As the care-free days of summer come to an end our to-do lists get longer and our schedules become more rigid. This leads to a common symptom of the default mindset, procrastination.
In Mindset Coaching the words used to describe procrastination are “mental resistance”. That’s because there’s no tangible reason for procrastination. It happens in our minds as we resist doing something that needs to be done.
It may be a project, a tough conversation, or starting a new habit. Whatever it is, we mentally resist it until the consequences of not doing the task become greater than the annoyance of doing it.
When we look at procrastination in this way it’s easy to see why the tasks we procrastinate feel boring, annoying, and pointless. We put them off because we expect them to feel boring, annoying, and pointless! But there’s a different way to look at it….
When training with the US Speedskating National Team in Salt Lake City there were several workouts that I dreaded every week. I would spend extra time stretching or chatting with support staff to avoid the on-start of these brutal workouts only to find that once I got started the workout wasn’t as bad as I thought it would be. It was the build-up in my mind that had caused my dread.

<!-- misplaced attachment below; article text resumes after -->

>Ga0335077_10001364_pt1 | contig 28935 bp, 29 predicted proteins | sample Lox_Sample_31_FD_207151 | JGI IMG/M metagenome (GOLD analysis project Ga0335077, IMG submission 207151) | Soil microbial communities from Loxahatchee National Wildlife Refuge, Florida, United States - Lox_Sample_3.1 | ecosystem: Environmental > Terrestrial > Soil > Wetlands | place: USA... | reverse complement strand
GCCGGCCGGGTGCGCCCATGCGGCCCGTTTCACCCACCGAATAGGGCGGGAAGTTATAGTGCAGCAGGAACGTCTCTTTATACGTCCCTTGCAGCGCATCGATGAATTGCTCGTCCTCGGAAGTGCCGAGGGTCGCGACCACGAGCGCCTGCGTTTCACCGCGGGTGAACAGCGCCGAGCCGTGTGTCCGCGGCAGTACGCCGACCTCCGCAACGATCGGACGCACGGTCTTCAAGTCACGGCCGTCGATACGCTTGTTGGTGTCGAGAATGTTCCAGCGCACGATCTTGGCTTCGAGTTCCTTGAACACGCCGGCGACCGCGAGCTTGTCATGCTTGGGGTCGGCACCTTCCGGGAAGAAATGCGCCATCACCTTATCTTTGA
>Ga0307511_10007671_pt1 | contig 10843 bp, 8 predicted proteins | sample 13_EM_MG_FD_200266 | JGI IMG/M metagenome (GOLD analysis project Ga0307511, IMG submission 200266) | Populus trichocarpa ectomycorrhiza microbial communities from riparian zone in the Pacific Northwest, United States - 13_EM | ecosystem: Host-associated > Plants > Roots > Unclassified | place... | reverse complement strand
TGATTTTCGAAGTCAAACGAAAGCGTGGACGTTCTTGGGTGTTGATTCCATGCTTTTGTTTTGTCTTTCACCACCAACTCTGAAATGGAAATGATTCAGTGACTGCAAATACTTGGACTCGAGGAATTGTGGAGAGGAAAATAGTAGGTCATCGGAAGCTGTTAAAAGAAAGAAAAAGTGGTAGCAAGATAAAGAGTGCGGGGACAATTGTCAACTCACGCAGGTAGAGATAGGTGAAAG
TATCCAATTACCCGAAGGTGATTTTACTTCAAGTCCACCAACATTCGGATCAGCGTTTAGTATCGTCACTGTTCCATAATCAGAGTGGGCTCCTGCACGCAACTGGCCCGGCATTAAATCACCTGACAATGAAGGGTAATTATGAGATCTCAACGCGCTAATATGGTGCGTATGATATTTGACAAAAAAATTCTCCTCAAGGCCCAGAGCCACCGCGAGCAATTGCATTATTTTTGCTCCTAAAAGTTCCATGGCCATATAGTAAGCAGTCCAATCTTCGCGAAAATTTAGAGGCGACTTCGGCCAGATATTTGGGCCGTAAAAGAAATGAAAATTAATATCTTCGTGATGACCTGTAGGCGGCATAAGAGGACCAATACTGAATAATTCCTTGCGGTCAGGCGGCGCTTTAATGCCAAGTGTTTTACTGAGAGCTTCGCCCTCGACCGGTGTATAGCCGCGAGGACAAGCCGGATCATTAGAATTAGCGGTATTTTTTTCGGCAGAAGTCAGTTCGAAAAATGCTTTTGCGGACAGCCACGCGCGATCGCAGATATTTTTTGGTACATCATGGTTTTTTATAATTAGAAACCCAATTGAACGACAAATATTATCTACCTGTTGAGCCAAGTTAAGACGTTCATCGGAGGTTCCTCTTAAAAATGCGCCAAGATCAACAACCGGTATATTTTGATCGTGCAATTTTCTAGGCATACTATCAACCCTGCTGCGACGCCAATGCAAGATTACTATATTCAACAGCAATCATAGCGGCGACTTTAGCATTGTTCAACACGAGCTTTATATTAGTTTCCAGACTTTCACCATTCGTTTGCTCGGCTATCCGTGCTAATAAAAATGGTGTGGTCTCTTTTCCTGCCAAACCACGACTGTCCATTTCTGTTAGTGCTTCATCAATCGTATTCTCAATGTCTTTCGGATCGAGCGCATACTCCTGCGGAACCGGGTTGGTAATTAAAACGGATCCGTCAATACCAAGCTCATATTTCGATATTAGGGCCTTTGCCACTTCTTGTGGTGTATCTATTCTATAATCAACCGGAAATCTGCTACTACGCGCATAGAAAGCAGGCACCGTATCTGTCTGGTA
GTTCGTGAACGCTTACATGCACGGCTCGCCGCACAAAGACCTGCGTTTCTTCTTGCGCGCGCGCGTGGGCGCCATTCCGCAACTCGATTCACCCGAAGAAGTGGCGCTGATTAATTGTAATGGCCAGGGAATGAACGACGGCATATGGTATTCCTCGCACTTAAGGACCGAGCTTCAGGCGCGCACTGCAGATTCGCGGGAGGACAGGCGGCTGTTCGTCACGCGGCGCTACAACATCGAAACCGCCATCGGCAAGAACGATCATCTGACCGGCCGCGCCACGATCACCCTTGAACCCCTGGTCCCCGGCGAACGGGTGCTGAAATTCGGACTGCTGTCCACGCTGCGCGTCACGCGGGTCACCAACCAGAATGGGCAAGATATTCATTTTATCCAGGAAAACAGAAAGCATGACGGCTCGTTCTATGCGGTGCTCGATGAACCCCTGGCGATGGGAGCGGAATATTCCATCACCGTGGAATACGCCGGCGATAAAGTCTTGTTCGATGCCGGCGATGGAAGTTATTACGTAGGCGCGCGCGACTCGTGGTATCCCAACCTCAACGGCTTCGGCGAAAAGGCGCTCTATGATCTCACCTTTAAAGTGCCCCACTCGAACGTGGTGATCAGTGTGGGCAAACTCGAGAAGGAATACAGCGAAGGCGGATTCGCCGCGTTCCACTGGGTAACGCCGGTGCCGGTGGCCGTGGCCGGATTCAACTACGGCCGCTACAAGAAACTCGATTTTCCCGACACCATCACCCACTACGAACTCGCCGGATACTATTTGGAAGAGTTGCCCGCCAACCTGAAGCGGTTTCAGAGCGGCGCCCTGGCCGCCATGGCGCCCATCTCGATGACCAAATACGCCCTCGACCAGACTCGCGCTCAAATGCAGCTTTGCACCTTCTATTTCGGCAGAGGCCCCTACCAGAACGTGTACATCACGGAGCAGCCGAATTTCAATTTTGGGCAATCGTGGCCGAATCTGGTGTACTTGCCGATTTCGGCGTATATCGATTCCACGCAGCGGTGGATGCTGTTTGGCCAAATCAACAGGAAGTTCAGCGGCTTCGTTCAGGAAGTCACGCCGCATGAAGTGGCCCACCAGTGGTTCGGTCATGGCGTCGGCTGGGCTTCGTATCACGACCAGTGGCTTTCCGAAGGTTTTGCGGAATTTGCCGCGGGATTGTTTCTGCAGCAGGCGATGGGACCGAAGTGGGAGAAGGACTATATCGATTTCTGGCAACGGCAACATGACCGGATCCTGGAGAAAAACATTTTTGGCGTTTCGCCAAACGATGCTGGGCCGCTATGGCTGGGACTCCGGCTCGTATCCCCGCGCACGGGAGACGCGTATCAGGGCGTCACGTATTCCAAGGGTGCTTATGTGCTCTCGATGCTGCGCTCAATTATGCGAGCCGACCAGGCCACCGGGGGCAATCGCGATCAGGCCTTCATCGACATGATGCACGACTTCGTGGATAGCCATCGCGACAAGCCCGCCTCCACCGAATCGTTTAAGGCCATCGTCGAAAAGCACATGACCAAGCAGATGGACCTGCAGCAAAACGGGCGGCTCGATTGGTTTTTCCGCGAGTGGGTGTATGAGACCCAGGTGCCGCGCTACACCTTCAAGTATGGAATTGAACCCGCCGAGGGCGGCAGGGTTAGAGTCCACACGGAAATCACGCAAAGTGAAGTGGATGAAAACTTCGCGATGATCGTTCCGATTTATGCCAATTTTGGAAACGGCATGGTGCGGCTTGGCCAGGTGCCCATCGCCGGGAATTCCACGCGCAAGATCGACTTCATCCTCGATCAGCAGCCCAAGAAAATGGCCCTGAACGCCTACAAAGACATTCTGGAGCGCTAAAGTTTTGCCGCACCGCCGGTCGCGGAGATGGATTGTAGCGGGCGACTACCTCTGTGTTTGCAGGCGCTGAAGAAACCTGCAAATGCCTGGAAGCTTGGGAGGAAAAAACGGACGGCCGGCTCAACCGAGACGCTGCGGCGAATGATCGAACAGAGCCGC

What tasks are you dreading, and therefore procrastinating, the most? Are the tasks really that bad? Or is it the reaction in your brain that makes them feel that way? Fight this feeling by bringing purpose to your work.
For example, skating sets of 20, 30, and 50 laps all summer long is boring, monotonous, and seemingly pointless; but training endurance in order to prepare for maximal performance in the 1500m was full of purpose. Challenging myself to skate more efficiently as fatigue set in kept the work engaging. And pushing myself to race my teammates on the last few laps of every set kept the work exciting.
How can you bring purpose to your work today in order to avoid mental resistance and keep your work purposeful, engaging, and exciting?